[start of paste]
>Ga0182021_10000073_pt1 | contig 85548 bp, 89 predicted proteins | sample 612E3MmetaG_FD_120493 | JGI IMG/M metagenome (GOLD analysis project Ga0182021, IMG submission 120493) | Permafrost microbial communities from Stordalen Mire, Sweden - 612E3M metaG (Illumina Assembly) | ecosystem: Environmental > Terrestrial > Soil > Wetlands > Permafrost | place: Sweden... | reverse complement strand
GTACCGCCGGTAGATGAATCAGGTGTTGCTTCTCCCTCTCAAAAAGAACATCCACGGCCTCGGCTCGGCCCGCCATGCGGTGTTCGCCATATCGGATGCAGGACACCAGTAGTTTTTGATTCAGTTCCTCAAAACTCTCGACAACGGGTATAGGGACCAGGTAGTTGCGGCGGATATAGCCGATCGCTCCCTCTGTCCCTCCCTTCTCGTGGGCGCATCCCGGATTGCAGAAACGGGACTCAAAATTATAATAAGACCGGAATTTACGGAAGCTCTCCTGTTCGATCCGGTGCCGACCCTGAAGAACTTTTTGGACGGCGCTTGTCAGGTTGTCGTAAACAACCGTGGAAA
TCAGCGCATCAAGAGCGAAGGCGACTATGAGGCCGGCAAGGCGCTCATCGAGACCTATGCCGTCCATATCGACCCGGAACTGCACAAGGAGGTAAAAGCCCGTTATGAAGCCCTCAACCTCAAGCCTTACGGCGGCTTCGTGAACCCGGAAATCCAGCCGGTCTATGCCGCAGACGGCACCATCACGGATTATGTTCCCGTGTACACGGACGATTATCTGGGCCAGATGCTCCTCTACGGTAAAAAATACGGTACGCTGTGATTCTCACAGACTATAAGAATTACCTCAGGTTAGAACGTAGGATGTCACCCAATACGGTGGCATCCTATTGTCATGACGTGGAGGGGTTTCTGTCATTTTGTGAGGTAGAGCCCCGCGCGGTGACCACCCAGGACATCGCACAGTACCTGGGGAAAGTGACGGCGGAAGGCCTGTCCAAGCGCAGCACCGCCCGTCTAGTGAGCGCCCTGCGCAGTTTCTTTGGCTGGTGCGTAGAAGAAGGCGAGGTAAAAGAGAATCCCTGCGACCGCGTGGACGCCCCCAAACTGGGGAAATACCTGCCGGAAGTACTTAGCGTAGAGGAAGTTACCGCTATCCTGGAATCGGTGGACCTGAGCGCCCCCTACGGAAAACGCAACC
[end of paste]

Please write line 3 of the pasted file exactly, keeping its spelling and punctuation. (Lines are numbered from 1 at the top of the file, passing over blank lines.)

TCAGCGCATCAAGAGCGAAGGCGACTATGAGGCCGGCAAGGCGCTCATCGAGACCTATGCCGTCCATATCGACCCGGAACTGCACAAGGAGGTAAAAGCCCGTTATGAAGCCCTCAACCTCAAGCCTTACGGCGGCTTCGTGAACCCGGAAATCCAGCCGGTCTATGCCGCAGACGGCACCATCACGGATTATGTTCCCGTGTACACGGACGATTATCTGGGCCAGATGCTCCTCTACGGTAAAAAATACGGTACGCTGTGATTCTCACAGACTATAAGAATTACCTCAGGTTAGAACGTAGGATGTCACCCAATACGGTGGCATCCTATTGTCATGACGTGGAGGGGTTTCTGTCATTTTGTGAGGTAGAGCCCCGCGCGGTGACCACCCAGGACATCGCACAGTACCTGGGGAAAGTGACGGCGGAAGGCCTGTCCAAGCGCAGCACCGCCCGTCTAGTGAGCGCCCTGCGCAGTTTCTTTGGCTGGTGCGTAGAAGAAGGCGAGGTAAAAGAGAATCCCTGCGACCGCGTGGACGCCCCCAAACTGGGGAAATACCTGCCGGAAGTACTTAGCGTAGAGGAAGTTACCGCTATCCTGGAATCGGTGGACCTGAGCGCCCCCTACGGAAAACGCAACC